OK girls and boys (no judgement here), we've got your weekend sewing schedule, sorted. First up on our sewing table, we have the Flora Dress faux-wrap bodice (variation 1).
Today we will be:
- Stitching darts
- Closing the shoulder seams
- Assembling the bodice lining
- Joining the bodice to the lining
- Closing the side seams
- Basting the faux wrap
The first thing to do, to create the shaping on the bodice, is to stitch the darts at the bust and waistline on the bodice front, and the waistline darts on the bodice back.
Pinch a dart between your fingers, right sides of the fabric together, and pin the dart into place matching the notches and the dart legs that we marked out in the last post.
Start your line of machine stitching at the notches, remembering to back stitch to secure your line of stitching, and ending at the dart's vanishing point.
Press bust darts down, and waistline darts towards the side seams.
We now need to join the front and back bodice pieces together at the shoulder seams.
Lay your bodice back pieces on top of your bodice front pieces, right sides together. Pin the shoulders into place.
TIP: Always pin your fabric as shown, with the pins pointing into to the fabric, so that they lie horizontally when the fabric is fed through your sewing machine. Like this, they will be easier to whip out as you stitch, and will be less likely to get crunched down into your machine if you forget to take one out than if they were inserted vertically.
With our usual 5/8" or 15mm seam allowance, stitch the shoulder seams. Press open.
If you have an overlocker/serger, now is the time to neatly finish off your excess seam allowance. "Finishing" your seam allowances, once a seam has been sewn, not only looks pretty and profesh, but results in a longer lasting garment that will be less prone to fraying. If you don't have an overlocker/serger, check out this post on alternative seam finishes.
Repeat the last two steps for the bodice lining pieces - that is darts and shoulder seams.
To join the lining to the bodice shell, take one side of your bodice shell and lay it out flat with the right side facing you. Lay the corresponding lining on top, so that right sides are together. Pin into place all along the neckline and open armhole.
Stitch with the usual 5/8" or 15mm seam allowance. Before turning it out to the right side, snip into the excess seam allowance at the curves along the back neckline and armhole. This releases the tension in the seam allowance, allowing you to turn the bodice out to the right side and press perfectly without leaving a bunchy, puckered seam.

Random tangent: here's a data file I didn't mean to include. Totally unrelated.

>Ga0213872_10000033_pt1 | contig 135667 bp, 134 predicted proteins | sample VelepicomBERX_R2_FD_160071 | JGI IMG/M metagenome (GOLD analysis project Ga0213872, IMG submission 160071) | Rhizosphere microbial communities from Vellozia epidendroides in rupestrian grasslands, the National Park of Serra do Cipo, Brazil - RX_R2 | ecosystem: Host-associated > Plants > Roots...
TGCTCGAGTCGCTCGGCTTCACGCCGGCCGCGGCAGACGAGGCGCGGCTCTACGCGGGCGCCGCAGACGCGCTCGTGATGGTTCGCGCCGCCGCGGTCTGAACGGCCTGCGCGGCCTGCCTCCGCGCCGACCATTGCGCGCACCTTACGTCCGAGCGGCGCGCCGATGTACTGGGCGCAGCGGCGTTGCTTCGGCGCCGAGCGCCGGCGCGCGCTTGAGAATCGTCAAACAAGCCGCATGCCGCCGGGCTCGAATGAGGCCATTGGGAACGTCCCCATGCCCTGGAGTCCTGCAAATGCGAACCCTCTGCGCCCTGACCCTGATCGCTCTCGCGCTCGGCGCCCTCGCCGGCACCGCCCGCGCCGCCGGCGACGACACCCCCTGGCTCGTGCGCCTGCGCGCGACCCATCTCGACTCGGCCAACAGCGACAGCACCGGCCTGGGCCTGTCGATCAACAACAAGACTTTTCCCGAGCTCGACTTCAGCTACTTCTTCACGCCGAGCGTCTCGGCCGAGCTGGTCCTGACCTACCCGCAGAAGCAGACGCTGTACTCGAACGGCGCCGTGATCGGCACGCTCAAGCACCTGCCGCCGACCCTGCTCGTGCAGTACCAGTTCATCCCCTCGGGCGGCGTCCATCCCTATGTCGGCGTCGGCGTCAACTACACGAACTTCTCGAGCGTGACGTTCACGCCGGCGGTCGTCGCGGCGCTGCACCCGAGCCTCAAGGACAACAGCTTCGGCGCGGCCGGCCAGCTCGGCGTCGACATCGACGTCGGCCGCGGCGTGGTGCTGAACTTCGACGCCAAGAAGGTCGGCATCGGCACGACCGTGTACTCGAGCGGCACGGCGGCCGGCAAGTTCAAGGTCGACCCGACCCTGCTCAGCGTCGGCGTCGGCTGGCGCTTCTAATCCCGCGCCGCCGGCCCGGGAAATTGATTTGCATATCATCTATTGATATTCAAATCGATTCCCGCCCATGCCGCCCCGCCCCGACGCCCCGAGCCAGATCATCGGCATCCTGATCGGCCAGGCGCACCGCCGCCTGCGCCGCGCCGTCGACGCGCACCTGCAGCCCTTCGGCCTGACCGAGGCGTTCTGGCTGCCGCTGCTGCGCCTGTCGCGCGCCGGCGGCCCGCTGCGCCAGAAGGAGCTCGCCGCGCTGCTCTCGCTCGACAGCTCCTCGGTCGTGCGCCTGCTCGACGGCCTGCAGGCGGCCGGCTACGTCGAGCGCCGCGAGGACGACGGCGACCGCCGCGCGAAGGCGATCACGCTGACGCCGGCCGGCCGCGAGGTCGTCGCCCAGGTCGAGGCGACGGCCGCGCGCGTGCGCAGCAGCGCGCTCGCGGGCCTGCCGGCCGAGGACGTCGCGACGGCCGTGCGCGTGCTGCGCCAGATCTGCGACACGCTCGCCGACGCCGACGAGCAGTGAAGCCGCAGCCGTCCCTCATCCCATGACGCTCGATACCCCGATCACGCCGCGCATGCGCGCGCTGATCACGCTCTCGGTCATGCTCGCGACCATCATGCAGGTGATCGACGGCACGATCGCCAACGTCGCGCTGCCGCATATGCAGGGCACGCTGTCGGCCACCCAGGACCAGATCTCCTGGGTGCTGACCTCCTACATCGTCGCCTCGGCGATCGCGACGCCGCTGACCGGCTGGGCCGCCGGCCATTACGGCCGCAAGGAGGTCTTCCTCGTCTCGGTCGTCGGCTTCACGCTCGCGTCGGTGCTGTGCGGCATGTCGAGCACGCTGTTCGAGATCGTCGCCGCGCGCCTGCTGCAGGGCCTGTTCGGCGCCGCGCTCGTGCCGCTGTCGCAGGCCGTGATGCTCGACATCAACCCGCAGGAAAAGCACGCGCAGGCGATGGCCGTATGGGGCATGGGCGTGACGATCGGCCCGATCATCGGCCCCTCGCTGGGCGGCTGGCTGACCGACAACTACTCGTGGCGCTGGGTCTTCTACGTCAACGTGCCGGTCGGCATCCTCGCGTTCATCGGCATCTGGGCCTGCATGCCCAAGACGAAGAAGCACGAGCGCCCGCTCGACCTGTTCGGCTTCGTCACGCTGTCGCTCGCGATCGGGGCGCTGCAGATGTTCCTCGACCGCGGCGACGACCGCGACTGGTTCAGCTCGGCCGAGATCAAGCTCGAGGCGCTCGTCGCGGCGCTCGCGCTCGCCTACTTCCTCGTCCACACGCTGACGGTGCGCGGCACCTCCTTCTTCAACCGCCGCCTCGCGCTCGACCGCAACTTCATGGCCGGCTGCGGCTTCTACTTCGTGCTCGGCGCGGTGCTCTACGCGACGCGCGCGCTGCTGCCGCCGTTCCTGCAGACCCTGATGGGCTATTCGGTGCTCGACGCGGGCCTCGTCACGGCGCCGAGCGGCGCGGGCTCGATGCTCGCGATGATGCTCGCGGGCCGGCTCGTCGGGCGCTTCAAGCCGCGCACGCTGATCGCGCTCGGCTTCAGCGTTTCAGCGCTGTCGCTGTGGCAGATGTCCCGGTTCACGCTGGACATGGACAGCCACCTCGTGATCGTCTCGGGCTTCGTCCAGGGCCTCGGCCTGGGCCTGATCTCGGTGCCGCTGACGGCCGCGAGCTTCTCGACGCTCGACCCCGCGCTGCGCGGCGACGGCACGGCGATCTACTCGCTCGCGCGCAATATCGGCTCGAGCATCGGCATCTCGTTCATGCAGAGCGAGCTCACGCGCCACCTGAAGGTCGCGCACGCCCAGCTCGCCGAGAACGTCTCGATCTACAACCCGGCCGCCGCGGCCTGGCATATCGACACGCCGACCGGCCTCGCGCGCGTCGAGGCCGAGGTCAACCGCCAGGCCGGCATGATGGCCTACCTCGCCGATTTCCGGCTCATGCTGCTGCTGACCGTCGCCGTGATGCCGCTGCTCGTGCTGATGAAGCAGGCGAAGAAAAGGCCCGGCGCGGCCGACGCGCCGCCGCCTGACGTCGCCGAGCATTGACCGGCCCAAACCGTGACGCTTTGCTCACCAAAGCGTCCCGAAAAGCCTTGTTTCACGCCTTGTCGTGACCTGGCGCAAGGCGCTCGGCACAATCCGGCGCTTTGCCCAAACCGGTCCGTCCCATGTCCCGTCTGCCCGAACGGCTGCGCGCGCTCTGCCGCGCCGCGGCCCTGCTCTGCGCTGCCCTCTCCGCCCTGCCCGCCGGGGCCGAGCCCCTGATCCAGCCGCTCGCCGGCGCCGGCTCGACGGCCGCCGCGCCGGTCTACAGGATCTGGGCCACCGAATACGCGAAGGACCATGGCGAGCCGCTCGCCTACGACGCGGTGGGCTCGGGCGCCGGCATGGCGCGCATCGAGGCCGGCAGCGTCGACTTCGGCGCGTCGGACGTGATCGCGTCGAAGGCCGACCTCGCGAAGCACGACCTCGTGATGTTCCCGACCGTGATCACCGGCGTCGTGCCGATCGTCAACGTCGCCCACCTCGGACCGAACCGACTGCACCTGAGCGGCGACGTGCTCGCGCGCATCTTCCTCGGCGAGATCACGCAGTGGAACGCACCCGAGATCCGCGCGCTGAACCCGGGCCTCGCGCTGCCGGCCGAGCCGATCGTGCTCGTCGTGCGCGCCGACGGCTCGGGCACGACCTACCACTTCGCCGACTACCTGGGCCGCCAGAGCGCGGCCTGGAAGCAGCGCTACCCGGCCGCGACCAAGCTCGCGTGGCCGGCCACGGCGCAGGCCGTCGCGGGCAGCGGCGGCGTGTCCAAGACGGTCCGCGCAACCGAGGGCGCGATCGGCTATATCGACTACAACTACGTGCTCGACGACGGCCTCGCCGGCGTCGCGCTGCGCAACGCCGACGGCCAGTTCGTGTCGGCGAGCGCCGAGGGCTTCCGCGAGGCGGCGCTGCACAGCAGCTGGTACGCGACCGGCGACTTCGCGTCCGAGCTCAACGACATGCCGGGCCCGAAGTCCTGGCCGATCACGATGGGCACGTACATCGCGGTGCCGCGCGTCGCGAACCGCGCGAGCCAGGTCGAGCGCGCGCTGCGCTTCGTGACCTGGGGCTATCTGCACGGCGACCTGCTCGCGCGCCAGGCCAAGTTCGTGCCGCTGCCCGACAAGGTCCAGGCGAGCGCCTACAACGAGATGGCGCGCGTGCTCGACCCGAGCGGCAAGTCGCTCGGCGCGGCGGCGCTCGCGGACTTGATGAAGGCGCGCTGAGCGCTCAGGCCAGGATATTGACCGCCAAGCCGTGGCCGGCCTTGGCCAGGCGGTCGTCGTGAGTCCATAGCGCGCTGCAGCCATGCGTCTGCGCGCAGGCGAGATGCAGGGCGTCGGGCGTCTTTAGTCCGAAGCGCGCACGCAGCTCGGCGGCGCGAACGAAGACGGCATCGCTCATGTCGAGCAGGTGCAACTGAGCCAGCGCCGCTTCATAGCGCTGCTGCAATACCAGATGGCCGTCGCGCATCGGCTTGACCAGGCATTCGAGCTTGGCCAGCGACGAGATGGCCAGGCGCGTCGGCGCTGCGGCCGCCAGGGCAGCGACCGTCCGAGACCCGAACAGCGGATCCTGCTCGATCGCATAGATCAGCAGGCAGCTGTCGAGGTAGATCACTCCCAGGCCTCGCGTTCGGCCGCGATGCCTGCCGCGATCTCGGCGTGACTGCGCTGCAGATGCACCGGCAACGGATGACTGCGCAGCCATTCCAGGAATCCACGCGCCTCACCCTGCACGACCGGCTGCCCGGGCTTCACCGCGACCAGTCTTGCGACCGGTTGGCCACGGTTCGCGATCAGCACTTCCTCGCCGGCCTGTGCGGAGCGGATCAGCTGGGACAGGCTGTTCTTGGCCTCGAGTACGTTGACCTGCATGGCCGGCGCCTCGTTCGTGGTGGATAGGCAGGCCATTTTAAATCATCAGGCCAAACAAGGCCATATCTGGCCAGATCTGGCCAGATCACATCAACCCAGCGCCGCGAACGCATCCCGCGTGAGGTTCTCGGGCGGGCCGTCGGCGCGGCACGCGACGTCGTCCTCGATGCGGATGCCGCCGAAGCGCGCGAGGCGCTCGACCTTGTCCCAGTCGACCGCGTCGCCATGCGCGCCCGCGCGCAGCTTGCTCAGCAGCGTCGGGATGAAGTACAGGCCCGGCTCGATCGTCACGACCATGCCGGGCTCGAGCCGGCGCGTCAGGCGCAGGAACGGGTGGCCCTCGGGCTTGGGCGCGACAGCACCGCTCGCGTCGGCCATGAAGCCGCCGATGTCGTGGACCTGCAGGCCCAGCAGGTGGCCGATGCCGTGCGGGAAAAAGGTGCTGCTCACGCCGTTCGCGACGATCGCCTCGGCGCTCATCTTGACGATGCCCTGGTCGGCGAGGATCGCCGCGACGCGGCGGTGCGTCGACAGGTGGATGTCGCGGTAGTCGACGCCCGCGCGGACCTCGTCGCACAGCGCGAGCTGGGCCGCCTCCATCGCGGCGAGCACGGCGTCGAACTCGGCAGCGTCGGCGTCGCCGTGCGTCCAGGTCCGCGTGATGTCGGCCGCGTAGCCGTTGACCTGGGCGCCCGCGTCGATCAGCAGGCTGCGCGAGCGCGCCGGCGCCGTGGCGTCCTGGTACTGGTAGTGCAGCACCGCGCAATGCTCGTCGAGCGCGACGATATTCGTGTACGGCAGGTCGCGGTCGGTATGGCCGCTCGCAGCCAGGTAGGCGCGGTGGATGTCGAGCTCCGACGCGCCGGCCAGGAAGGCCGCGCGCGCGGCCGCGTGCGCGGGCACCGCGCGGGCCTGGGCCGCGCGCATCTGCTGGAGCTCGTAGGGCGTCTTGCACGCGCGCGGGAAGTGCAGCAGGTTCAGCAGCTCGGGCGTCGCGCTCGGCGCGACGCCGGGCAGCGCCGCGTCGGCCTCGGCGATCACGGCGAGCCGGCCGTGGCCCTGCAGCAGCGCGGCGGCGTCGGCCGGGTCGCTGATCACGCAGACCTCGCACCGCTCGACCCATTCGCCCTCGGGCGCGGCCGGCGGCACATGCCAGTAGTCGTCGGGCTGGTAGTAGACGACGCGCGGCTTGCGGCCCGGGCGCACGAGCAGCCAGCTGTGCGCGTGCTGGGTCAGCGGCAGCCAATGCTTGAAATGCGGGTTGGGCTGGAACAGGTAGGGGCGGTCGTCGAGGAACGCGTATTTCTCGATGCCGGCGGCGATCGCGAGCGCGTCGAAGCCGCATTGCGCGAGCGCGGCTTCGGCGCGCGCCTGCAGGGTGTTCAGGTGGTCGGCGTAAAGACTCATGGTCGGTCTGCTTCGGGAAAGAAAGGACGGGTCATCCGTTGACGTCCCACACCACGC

If this is the first time you've sewn a bodice to it's lining like this, then this will be the awkward moment when it's near impossible to imagine how you're supposed to turn it out to the right side... But no fear! It works, we promise!
Feed your hand up through the bodice front, between the shell and lining fabrics, until you have a hold on the shoulder seam.
Peel the bodice front over, so you can now see the right side of the bodice front and the beginning of the shoulder seam (from the right side also). The bodice back will now be sandwiched between the shell and lining of the bodice front, looking - most unphotogenically - like this:
Continue feeding the bodice back out to the right side by gently pulling it through the shoulder. Give the neckline and armhole seams a good press. You should now be left with something that looks a little like this:
Repeat for the other side of the bodice front.
We are now going to close the side seams of the shell and lining in one fell swoop - easier than it sounds and results in a flawless finish both inside and out.
Lay out your bodice. You'll see that you have four layers of unstitched fabric at the side seams: the two outer layers make up the bodice shell and the two inner layers making up the lining.
Start by pinning together the two inner lining side seams, matching the waistline and underarm. You'll see now that you can actually continue pinning, as once you've gotten to the underarm seam of the lining, it simply continues into the side seam of the bodice shell.
Once it's all pinned into place, stitch the side seams of the lining and shell in one continuous line.
Repeat for the other side, and press seams open.
The last thing to do today to finish off our bodices, is basting the faux wrap. "Basting" just means to secure two or more layers of fabric together temporarily - but more securely than pinning - with a machine stitch.
Lay the right hand wrap over the left hand wrap and pin first, matching the centre front notch.
Now stitch 3/8" or 10mm from the raw waistline's edge to keep the wrap in place until we come to joining the skirt. The reason that we stitch closer to the raw edge when we're basting is so that when we come to joining the skirt with the usual 5/8" or 15mm seam allowance, the basting stitch won't show.
All done for today!
Variation 1ers - have a wonderful weekend and be sure to swing by again early next week when we'll be assembling and joining the Flora skirt.
Variation 2ers - hold tight, we'll be assembling your tank bodices before you know it!